Most People seem to agree that we cannot and do not want to go back to the past, but the reason given is often wrong; that time has moved on and what was can never be again. The truth is that we cannot go back to what we never left. Our home is the earth, our time the Pleistocene Ice Ages. The past is the formula for our being.
(Paul Shepard)

Wednesday, 22 January 2014

Lazy man bone stock and Pemmican

The health benefits of bone broths have been known for millennia and are one of the main elements of a healthy omnivorous diet. Bones are amazingly cheap I buy them from my butcher and get bags for two or so pounds (£). I personally am absolutely disgusted by waste really of any kind but especially food. I use the bones of everything I eat for stocks and then use the bones for fertilizer or at least use them in my green cone, nothing gets thrown on a landfill.




 50% of food waste in the UK comes from households, which is truly amazing as supermarkets reject or discard tonnes of food. Fruit and vegetables are the main items thrown out probably as meat freezes well. I don't know if bones count as food for the purposes of these statistics or whether the criminal waste of trimmed fat is accounted for either. The amount of wasted food is likely to be an underestimate.


Sawn Marrow bones (add saw dust)
 Bone broths are a power house of nutrients, "calcium, phosphorus, magnesium, and potassium, in forms that your body can easily absorb. It’s also rich in glycine and proline, amino acids not found in significant amounts in muscle meat (the vast majority of the meat we consume). It also contains chondroitin sulphates and glucosamine...... Finally, “soup bones” include collagen, a protein found in connective tissue of vertebrate animals, which is abundant in bone, marrow, cartilage, tendons, and ligaments.  (The breakdown of collagen in bone broths is what produces gelatin.) From the whole 9 site. I use broths as a drink/soup lovely with onions but they also work very well added to chillis and other "sloppier" foods. They add a real richness which is not overpowering.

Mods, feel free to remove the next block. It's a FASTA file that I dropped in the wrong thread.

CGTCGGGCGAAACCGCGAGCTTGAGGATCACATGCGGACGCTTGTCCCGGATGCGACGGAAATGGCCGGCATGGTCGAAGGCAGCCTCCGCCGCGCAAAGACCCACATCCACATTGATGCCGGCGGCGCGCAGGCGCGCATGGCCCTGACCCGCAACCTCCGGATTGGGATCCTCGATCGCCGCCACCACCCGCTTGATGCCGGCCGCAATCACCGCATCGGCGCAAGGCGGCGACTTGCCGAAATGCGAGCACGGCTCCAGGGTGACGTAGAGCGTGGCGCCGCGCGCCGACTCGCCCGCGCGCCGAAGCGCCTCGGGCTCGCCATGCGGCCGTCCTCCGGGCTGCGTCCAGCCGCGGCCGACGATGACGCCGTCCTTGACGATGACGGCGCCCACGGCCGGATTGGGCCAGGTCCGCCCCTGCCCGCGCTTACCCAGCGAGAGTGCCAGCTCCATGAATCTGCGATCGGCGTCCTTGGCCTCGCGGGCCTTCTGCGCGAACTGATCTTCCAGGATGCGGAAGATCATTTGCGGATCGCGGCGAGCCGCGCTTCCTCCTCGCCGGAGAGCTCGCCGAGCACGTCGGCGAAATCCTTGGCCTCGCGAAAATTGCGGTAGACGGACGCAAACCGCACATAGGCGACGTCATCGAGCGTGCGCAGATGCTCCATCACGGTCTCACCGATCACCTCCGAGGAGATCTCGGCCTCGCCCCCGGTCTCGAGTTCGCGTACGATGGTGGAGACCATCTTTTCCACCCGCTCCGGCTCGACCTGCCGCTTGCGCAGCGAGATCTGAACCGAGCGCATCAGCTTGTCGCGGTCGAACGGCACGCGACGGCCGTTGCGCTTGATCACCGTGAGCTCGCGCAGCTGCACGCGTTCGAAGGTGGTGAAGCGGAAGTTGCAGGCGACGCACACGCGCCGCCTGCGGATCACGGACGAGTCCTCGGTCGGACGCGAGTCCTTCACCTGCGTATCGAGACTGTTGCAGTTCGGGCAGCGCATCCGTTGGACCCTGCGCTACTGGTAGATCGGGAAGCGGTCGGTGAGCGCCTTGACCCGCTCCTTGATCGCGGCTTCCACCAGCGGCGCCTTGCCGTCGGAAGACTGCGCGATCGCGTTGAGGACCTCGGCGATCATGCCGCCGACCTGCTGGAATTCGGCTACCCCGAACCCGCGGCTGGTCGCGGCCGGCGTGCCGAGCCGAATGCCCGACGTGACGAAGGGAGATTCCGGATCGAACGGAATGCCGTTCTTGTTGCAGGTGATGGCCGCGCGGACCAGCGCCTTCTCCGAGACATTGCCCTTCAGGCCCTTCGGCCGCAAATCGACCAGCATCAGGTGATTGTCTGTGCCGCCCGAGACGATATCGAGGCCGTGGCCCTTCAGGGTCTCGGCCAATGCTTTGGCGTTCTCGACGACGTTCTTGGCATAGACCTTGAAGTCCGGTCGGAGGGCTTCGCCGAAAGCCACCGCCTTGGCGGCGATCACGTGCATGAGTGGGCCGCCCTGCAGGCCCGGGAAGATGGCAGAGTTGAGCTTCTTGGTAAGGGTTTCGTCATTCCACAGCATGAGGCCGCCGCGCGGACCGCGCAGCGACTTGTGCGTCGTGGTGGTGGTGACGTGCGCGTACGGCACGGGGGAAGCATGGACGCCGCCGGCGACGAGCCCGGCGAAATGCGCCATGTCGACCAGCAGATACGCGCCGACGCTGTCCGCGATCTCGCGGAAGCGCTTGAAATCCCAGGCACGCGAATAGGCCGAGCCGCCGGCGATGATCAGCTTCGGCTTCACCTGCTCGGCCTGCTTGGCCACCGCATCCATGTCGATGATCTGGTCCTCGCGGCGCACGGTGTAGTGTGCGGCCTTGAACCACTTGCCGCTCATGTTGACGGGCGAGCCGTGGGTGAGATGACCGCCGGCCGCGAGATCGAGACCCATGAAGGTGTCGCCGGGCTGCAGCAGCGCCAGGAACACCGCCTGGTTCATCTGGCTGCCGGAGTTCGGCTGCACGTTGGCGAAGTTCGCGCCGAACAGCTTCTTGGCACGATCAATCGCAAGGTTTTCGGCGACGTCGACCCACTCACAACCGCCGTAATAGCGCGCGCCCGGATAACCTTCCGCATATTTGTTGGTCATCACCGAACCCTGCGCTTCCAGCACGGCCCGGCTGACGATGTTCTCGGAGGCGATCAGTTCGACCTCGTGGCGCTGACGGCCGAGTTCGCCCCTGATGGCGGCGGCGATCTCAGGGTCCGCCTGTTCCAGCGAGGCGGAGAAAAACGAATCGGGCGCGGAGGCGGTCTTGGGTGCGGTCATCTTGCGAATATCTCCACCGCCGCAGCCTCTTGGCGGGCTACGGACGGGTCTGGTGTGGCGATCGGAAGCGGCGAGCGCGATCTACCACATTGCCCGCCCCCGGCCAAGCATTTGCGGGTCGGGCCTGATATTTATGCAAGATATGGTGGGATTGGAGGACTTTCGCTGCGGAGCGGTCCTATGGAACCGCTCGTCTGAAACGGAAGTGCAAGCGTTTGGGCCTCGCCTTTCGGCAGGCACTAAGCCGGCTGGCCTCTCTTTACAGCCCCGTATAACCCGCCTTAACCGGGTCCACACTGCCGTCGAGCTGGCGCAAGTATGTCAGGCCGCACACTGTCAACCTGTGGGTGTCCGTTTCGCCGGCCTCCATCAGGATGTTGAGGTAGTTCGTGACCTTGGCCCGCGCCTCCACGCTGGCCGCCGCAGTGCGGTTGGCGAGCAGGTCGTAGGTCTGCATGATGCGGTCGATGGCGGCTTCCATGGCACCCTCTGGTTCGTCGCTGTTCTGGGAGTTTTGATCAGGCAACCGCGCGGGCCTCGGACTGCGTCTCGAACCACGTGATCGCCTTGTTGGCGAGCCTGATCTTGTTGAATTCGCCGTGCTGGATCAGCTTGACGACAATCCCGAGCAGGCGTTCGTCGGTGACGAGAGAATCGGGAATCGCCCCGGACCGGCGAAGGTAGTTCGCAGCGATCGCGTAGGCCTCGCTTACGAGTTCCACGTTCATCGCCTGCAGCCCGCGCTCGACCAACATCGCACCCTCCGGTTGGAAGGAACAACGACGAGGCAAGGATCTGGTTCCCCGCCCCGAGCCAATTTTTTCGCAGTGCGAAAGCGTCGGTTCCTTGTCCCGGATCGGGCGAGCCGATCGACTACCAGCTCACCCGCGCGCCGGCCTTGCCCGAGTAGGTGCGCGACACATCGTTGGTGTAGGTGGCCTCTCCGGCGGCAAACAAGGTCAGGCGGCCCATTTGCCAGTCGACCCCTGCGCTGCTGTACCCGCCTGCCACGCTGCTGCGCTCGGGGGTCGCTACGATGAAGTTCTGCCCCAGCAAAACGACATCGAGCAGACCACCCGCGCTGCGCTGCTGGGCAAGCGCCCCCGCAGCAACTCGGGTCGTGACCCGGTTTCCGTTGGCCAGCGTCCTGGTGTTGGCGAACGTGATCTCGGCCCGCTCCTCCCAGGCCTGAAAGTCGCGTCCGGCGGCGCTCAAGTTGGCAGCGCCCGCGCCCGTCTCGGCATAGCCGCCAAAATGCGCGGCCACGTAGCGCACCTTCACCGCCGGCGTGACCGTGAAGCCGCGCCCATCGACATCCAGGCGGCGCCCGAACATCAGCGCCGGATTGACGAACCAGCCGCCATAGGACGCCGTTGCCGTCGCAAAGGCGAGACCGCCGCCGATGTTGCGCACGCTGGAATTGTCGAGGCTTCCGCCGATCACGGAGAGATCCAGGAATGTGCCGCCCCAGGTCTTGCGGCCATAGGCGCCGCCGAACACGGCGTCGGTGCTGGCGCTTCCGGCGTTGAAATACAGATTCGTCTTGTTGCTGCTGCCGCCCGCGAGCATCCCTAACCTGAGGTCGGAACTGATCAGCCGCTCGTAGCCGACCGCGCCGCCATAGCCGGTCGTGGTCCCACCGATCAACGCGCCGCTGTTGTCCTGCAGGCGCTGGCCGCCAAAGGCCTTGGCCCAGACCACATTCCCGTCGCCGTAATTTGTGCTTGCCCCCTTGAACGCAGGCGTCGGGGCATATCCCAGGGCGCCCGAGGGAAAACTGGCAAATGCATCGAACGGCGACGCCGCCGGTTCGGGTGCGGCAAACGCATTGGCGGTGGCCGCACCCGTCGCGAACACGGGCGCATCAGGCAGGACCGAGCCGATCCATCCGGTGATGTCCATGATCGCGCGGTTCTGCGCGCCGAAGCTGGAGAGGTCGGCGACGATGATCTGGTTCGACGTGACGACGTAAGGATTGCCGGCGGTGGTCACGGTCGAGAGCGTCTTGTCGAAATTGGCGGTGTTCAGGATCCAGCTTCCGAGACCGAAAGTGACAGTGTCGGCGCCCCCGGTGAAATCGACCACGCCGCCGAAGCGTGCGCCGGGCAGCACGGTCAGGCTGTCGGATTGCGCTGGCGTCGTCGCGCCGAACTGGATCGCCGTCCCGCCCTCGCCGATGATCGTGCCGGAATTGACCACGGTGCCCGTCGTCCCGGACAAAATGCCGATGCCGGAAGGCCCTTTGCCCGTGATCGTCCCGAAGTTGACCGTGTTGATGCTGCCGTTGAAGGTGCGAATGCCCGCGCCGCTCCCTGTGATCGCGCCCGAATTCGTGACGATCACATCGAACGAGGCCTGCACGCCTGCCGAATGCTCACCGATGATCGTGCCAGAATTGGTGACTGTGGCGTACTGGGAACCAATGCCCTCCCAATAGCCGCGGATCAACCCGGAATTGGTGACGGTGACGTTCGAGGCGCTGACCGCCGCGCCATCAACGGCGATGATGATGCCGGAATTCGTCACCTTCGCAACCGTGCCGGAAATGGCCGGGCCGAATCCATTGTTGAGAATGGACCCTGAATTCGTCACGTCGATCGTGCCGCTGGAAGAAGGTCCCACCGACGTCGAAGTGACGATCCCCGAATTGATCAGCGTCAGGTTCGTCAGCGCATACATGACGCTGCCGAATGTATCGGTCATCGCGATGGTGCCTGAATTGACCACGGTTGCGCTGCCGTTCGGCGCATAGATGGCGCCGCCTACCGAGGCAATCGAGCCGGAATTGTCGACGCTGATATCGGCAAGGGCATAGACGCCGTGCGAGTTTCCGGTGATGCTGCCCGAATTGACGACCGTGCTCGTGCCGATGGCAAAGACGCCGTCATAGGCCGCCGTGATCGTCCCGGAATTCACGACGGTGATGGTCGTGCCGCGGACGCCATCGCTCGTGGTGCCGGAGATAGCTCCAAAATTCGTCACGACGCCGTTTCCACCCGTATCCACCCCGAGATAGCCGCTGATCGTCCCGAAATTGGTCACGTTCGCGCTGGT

The following is my lazy version, I personally don't add vegetable to the mix as I don't think they are required, I have quite simple tastes but also use the stock as a base to which I can add flavours as required. I also live in an old house with the typical Victorian single skin brick kitchen. Boiling food for hours is a recipe to loose plaster and creates a mould paradise to say nothing of the utility bill.
seperate marrow
 I use lamb bones usually. Grass fed livestock is not really found outside of mail-order specialists in the UK. The EU has far more stringent rules about agricultural methods and much of the fear of standard grade beef on paleo sites reflects US practices in husbandry. I have quite a few friends who rear sheep commercially.  Conventional lamb is rarely fed much beyond grass, hay or silage unless the pasture is especially poor lambs rarely see vets either. I have to admit, much as I like the idea of grass fed meat there is not much in the way of studies to base the enormous faith Paleos have in it. Lamb and beef have so little Polyunsaturated fat that it doesn't seem to be much to worry about.